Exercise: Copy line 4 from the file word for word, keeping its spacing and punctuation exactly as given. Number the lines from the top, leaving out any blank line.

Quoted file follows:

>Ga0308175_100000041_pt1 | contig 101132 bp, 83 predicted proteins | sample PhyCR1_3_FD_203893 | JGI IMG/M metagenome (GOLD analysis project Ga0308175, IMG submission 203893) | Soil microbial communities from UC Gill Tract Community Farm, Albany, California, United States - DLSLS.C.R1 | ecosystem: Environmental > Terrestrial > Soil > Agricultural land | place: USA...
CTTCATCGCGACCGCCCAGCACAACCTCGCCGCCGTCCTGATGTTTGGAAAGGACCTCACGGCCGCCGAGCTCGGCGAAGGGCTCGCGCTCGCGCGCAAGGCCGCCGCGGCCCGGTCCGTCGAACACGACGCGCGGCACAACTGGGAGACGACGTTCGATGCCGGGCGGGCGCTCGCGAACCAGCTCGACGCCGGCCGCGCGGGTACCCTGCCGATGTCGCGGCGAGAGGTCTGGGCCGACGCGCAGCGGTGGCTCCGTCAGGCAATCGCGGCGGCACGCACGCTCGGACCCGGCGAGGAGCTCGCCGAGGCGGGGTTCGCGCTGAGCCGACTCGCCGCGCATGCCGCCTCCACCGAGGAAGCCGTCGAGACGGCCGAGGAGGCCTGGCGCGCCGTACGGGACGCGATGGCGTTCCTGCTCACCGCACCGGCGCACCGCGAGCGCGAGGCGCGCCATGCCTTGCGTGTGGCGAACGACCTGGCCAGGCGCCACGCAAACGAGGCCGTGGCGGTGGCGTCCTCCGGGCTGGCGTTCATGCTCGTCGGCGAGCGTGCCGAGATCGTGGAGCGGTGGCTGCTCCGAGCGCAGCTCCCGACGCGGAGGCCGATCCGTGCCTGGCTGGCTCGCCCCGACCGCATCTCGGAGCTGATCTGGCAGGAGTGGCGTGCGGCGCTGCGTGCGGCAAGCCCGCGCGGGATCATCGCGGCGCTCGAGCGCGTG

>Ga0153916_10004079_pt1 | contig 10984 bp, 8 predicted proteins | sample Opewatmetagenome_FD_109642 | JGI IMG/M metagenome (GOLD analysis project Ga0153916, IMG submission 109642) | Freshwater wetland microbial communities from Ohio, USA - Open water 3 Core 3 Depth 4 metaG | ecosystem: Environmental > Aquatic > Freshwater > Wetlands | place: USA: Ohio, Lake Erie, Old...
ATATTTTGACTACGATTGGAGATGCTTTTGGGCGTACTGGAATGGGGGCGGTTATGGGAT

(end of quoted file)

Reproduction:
ATATTTTGACTACGATTGGAGATGCTTTTGGGCGTACTGGAATGGGGGCGGTTATGGGAT